What to watch on World Wildlife Day 2020

Posted on: March 3, 2020

Photo collage: elephant, pangolin scales, orangutan
Photo: John Michael Vosloo/Darrel Camden-Smith/JMcurto/Shutterstock

Today is World Wildlife Day.

Around the world many GEF partners, from UN Environment Programme, and World Wildlife Fund to the World Bank are sharing stories, raising awareness, and encouraging action around the WWD 2020 theme of Sustaining all life on Earth.

This year is especially important. 2020 has been dubbed the “super-year” for biodiversity and nature, when the international community will seek new deals on biodiversity, nature, and climate change.

This year’s World Wildlife Day prompts us to think critically, and urgently, about our impact on the natural world.

Motion pictures and story-telling are two compelling ways to illustrate the beauty of biodiversity and nature. For World Wildlife Day 2020, the Secretariat of the Convention on International Trade in Endangered Species of Wild Fauna and Flora, the UN Development Programme, and Jackson Wild have organized an international film showcase to highlight global conservation efforts and sustainable animal use.

All of the submitted films play a vital part in biodiversity awareness. Below are a few of the selected finalists and examples of related GEF programs and stories.

Gorgeous Gorongosa 

 

“Our Gorongosa: A Park for the People” documents the Gorongosa National Park in Mozambique and how it became one of Africa’s most celebrated models for wildlife conservation and community development. “The Elephant Queen” provides a heartfelt look into an elephant family’s journey across the African savannah.

The GEF’s Global Wildlife Program confronts the crisis of illegal wildlife trade in countries across Africa and Asia. Because precious species such as elephants and rhinos are being poached to extinction, the Global Wildlife Program works to curb the supply and demand for illegal wildlife products.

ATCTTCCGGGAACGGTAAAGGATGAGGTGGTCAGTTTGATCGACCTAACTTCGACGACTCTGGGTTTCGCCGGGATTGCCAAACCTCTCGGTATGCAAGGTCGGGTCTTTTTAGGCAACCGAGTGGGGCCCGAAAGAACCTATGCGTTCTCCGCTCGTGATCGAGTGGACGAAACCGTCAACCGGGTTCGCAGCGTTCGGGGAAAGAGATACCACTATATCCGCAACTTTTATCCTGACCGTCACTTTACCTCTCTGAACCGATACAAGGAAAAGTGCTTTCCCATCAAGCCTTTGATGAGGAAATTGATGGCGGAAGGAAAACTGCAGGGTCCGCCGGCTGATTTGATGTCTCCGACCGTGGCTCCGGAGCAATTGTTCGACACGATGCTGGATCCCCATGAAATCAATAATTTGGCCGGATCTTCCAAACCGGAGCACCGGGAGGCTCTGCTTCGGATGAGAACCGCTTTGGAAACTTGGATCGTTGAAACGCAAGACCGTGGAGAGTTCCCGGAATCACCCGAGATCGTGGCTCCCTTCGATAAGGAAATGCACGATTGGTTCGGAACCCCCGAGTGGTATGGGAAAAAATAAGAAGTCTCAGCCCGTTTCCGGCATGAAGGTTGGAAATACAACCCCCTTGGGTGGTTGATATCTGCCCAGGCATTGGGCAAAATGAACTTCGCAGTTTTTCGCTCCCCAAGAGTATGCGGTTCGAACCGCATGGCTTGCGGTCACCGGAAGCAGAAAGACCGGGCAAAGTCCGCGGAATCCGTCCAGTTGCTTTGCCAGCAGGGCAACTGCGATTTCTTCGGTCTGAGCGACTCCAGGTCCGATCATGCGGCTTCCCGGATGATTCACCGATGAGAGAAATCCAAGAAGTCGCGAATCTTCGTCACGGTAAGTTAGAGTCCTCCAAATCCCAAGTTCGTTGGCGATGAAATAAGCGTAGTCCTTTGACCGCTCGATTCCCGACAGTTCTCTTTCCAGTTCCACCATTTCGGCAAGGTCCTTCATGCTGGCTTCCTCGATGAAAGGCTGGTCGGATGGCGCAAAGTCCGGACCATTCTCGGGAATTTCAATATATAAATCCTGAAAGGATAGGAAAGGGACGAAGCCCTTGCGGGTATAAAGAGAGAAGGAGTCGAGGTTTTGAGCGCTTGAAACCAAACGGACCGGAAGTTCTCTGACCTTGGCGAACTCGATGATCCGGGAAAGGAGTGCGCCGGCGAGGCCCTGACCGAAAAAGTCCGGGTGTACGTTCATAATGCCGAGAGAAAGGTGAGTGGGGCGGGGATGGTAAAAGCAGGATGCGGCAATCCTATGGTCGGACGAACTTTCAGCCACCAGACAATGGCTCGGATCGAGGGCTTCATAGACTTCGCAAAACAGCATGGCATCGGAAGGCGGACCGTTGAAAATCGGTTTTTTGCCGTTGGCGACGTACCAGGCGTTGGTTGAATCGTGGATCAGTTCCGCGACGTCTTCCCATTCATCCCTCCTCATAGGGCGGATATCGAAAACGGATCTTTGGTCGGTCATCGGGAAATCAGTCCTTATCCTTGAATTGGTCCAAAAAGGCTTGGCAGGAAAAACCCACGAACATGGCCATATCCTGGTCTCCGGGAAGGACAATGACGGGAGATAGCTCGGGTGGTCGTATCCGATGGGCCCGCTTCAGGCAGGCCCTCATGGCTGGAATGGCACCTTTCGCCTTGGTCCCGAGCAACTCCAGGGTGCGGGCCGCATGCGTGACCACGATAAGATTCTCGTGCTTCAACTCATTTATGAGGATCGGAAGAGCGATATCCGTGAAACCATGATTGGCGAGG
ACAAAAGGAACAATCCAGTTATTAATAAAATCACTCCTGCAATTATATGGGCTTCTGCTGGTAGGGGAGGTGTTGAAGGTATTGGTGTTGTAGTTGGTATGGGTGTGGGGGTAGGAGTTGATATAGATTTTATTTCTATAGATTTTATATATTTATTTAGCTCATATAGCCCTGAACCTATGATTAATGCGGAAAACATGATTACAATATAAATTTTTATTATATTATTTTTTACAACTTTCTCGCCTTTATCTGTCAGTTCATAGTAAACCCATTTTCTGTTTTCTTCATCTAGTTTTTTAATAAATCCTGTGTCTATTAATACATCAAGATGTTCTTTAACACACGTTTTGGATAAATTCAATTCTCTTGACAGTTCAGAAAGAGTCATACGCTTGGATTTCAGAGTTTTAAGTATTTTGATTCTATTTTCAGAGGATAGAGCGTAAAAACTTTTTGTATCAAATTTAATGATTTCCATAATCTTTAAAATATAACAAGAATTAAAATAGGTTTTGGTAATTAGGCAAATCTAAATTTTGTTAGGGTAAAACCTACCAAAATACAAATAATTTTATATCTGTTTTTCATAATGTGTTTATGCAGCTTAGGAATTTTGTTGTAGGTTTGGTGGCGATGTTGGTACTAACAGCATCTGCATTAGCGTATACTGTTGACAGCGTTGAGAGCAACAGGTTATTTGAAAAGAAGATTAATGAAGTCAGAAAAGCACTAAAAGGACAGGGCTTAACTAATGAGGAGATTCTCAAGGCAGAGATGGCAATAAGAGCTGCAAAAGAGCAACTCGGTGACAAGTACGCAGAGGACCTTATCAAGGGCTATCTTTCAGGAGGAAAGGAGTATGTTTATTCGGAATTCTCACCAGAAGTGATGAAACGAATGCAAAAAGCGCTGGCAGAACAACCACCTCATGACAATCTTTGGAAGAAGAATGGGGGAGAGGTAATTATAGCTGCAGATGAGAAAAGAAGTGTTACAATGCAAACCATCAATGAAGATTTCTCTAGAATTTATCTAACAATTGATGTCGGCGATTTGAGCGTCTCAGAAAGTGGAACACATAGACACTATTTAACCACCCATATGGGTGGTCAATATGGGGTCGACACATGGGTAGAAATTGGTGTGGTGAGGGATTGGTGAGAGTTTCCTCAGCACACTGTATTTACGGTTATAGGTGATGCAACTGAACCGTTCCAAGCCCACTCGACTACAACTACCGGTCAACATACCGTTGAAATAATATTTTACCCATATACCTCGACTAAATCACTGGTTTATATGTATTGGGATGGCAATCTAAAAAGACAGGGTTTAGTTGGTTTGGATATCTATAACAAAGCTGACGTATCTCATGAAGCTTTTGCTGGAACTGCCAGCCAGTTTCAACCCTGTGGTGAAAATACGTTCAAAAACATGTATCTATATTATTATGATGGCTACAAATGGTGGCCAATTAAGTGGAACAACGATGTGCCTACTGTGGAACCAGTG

Aside from wildlife conservation, reserve sites like Gorongosa support community development by giving community members, especially women, the opportunity to escape conflict and poverty as they take up park staff roles. Researchers, farmers, and park staff work together at GEF-supported farms and nurseries to test planting strategies, grow healthy coffee, and protect biodiversity.

Biodiverse Borneo

 

“Borneo” and “Hunting the Helmeted Hornbill” present the beauty and loss of biodiversity in the ancient, complex habitat of Borneo. Borneo and other islands in Southeast Asia are some of the most varied habitats with 120 million year old rainforests and 4,000 meter tall mountains.

To produce commodities such as soy, beef, and palm oil, forests like the Borneo rainforests are cut down. The GEF encourages sustainably produced agricultural commodities with the Good Growth Partnership by examining supply chains and creating financial incentives. With grant financing and the non-grant instrument, the GEF aims to reduce deforestation and consequently secure more homes for animals.

Alongside the deforestation crisis is the illegal wildlife trade crisis. Animals like the helmeted hornbill diminish as their homes disappear and their casques are harvested for luxury goods. Illegal wildlife trade is similarly an issue in other parts of Indonesia. GEF-financed projects target significant loopholes in wildlife protection to minimize biodiversity loss in Northern Sumatra and Sulawesi.

Poached Pangolins

Nigerians Fight to Protect the World's Most Trafficked Mammal” is a short National Geographic film that details the Nigerians who protect pangolins, a shy animal poached for medicine and food. For many years, Asian pangolin species were trafficked. Poachers have now moved to African pangolins as numbers plummet in Asia.

In addition to curbing the supply and demand for illegal wildlife goods, the GEF’s Global Wildlife Program increases law-enforcement efforts and promotes sustainable tourism development.

A growing awareness of illegal wildlife trade can help transform hunting reserves into protected areas. Such is the case with Quiçama National Park, a now protected territory for elephants, giraffes, zebras, impala, and other animals. Last month, a mother pangolin and her newborn baby were found and rescued in Quiçama. The GEF-supported project creates new protected areas throughout Angola from Bicuar to Maiombe to the Luando Strict Nature Reserve.

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